My Two Cents’ Worth: Dollar Coins and Common Sense


by Ed Reiter

Looking for logic in Washington, D.C., is like looking for a needle in a haystack. More aptly, it’s like looking for a dollar— a metal one, that is—in pocket change.

The Obama Administration recently pulled the plug on the base-metal presidential dollars, announcing that they will no longer be produced for circulation. The stated reason: to save big money for the government—and, by extension, the American people.

At first blush, this sounds reasonable. Virtually no one has used the “mini-dollar” coins since they first appeared five years ago, so why keep spending tens of millions of dollars a year to mint new ones. Not to mention the high and growing cost of storing all the unwanted coins.

This would make perfect sense—if Congress and the Treasury hadn’t claimed earlier that Uncle Sam would save hundreds of millions of dollars by minting the coins in the first place. And made the same claim twice before that to justify production of Susan B. Anthony dollars in 1979 and Sacagawea dollars in 2000.

The argument, simply stated, is that while it’s somewhat cheaper to print dollar bills than to mint small dollar coins, the coins would last more than 15 times longer in circulation—an average of 25 years, compared with 18 months for dollar bills. The government’s costs would rise somewhat in the short term, dollar coin advocates have acknowledged, but it would save not just millions but billions of dollars in the long run.

Last year, the Government Accountability Office estimated that complete replacement of dollar bills with dollar coins would yield savings totaling $5.6 billion over a 30-year period.

That, of course, assumed two things: that the government would stop issuing dollar bills, and that the American people would accept and use the $1 coins in their place. And this is where the totally logical theory has always run afoul of bull-headed reality. Although Uncle Sam has tried three times to get the American people to use small size dollar coins, he has never discontinued dollar bills. As a consequence, people have continued to use paper dollars and simply ignored the dollar coins.

Other countries have faced similar resistance when they sought to introduce small-size, high-value coins into daily commerce. They overcame it, though, by cutting off the equivalent paper money.Britainhalted production of £1 notes in 1983, when it started issuing thick “round pound” coins.Canadastopped making $1 bills in 1987, when it launched the “loon” dollar coin. And after initial grumbling, people in both countries gradually began to use and even like the new coins. Today, consumers inBritainandCanadaspend them without a second thought.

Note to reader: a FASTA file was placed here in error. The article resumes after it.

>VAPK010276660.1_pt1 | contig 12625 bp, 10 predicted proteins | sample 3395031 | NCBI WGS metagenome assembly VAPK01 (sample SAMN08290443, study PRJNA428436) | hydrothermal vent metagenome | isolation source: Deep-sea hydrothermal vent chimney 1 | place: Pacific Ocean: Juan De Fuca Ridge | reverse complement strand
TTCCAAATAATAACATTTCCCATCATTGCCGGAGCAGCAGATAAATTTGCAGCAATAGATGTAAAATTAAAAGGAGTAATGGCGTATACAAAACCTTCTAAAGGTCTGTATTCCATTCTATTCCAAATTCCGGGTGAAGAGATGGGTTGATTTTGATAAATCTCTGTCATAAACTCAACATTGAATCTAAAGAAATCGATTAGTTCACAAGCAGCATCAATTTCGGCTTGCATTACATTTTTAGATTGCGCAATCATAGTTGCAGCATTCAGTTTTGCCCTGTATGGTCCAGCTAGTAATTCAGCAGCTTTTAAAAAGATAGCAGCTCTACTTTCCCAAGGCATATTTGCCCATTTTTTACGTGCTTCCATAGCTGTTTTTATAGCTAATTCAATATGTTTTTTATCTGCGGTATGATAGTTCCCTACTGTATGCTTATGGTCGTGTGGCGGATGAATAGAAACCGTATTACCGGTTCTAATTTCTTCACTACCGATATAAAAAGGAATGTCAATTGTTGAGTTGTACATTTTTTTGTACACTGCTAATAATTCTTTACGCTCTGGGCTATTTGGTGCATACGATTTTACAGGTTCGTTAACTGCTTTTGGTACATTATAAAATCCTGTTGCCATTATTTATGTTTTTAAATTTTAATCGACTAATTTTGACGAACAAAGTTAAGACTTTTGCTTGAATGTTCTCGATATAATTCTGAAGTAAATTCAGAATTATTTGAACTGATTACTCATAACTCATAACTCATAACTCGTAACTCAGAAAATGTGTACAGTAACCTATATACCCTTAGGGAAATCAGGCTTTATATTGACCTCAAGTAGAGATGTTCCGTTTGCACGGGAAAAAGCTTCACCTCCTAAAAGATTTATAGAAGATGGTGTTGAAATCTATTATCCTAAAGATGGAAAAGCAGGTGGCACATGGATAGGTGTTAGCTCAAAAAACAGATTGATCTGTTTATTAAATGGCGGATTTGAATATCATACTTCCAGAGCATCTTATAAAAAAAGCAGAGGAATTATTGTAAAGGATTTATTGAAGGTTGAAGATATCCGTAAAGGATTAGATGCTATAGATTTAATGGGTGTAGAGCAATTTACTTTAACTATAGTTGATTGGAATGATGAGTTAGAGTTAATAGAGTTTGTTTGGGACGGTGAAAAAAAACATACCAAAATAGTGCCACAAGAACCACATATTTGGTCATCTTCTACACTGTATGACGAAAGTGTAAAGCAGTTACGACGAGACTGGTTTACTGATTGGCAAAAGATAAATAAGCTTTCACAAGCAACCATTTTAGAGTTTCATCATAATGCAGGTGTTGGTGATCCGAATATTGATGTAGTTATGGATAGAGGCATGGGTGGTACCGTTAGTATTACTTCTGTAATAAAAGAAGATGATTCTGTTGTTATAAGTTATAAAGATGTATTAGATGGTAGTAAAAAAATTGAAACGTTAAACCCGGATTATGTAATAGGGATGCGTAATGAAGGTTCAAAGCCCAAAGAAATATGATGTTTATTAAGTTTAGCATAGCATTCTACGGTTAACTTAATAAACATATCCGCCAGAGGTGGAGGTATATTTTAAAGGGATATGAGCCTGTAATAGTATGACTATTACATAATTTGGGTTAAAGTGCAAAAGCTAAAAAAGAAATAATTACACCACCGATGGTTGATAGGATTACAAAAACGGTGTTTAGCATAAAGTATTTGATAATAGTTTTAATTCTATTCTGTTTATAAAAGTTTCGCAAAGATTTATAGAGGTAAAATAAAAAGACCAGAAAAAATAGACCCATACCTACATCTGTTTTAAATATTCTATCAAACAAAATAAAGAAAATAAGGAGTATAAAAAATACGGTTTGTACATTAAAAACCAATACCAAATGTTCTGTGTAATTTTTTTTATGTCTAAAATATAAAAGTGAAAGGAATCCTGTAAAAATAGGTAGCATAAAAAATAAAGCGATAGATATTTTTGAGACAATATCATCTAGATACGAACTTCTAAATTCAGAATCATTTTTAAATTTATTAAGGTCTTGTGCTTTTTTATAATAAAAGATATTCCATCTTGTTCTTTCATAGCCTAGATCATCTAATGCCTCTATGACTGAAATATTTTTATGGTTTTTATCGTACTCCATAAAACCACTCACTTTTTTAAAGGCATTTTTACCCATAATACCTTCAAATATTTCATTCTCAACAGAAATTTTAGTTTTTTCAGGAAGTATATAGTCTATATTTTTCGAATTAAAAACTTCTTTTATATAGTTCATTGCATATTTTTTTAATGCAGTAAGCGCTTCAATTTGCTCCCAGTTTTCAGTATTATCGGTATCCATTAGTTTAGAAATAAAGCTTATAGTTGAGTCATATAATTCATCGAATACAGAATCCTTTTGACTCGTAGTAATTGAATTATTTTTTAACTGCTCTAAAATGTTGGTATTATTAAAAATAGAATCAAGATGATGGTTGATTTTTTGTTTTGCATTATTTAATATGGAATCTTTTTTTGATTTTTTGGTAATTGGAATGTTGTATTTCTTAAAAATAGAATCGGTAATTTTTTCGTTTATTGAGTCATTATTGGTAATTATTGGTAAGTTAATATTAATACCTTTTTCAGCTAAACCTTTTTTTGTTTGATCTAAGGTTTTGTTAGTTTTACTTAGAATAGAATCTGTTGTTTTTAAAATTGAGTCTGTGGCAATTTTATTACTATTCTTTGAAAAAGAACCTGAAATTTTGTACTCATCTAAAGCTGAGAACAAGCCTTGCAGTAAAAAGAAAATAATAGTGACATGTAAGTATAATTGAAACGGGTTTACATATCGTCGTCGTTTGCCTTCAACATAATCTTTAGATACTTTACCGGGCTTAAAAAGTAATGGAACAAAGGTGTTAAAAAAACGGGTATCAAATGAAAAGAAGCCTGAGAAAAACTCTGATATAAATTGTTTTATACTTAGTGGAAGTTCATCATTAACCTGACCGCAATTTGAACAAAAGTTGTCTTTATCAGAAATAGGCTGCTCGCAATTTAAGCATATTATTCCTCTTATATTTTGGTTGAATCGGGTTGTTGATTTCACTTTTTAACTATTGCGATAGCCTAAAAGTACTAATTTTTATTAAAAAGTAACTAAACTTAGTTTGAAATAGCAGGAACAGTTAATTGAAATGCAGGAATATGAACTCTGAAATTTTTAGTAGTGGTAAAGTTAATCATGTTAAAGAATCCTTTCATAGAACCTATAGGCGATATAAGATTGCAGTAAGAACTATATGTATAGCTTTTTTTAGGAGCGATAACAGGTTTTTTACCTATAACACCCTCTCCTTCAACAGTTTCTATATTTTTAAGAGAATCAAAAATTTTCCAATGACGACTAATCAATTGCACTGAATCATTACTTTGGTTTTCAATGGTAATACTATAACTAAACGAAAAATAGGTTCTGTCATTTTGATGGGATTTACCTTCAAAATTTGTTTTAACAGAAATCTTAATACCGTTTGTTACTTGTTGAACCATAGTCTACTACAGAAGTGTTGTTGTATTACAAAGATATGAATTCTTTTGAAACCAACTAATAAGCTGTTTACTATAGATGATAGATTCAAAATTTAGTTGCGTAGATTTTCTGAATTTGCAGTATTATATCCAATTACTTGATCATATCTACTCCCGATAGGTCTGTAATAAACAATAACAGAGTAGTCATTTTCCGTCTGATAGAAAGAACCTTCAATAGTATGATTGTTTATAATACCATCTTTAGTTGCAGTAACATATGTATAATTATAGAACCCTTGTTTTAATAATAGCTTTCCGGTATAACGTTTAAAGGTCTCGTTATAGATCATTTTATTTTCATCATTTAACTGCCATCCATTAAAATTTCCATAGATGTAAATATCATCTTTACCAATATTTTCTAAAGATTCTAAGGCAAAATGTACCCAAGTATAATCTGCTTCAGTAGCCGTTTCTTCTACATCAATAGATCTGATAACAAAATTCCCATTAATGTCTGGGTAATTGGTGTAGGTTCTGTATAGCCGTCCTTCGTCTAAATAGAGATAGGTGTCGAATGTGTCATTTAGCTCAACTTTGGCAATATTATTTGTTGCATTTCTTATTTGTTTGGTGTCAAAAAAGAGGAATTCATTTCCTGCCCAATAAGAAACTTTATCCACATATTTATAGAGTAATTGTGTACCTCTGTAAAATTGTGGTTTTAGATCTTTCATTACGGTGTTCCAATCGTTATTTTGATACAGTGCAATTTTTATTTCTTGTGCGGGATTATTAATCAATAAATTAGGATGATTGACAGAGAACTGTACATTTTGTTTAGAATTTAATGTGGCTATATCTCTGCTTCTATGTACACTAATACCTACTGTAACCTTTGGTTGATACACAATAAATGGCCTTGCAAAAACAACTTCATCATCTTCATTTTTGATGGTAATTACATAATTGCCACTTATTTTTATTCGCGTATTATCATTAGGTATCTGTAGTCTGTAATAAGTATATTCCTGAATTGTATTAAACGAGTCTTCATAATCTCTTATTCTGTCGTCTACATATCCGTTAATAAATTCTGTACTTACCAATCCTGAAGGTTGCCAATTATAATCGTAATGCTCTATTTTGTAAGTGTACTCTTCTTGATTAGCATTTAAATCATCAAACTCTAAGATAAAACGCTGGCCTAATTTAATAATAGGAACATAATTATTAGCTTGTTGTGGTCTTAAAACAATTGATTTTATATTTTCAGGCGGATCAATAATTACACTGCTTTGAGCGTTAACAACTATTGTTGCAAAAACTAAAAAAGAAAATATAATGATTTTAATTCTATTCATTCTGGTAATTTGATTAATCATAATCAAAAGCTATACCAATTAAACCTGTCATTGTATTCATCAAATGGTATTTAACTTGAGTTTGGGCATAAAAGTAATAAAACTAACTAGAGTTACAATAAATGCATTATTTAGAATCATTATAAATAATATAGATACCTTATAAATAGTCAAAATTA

The Anthony and Sacagawea dollars both were dropped from regular production after just two years because of public apathy. The Anthony dollar returned for a one-year curtain call in 1999 and Sacagawea dollars were revived as “circulating” coins in 2009, co-existing with presidential dollars, because of a witless political deal.

The presidential dollars would be different, we were told, because they would be components of an ongoing series honoringU.S.presidents in the order that they served. After all, that approach had been hugely successful with the 50-stateWashingtonquarters. Then-Congressman Michael Castle of Delaware, the coins’ chief congressional booster, made that point when the authorizing legislation was passed in December 2005.

“I fully expect that having the rotating images of presidents on the coin will vastly increase demand for the one-dollar coin and help it find its natural place inU.S.commerce,” Castle exclaimed.

Quite to the contrary, the series went nowhere fast—because dollar bills were never discontinued.

The U.S. Mint will continue making coins for the presidents not yet honored—but only for special products it sells to collectors at a premium. That will also be the case for the pointless Sacagawea dollars.

In pulling presidential dollars from its regular coinage lineup, the government is missing the point of its very own argument: that it could save a much bigger bundle by scrapping dollar bills instead. It’s not only dropping the dollars; it’s also making no sense.


  1. Yes you are correct, but also it needs to be stated that in January S. 2049 was introduced into the senate and if it passed it will phase the $1 Bill out of circulation and increase production of dollar coins.


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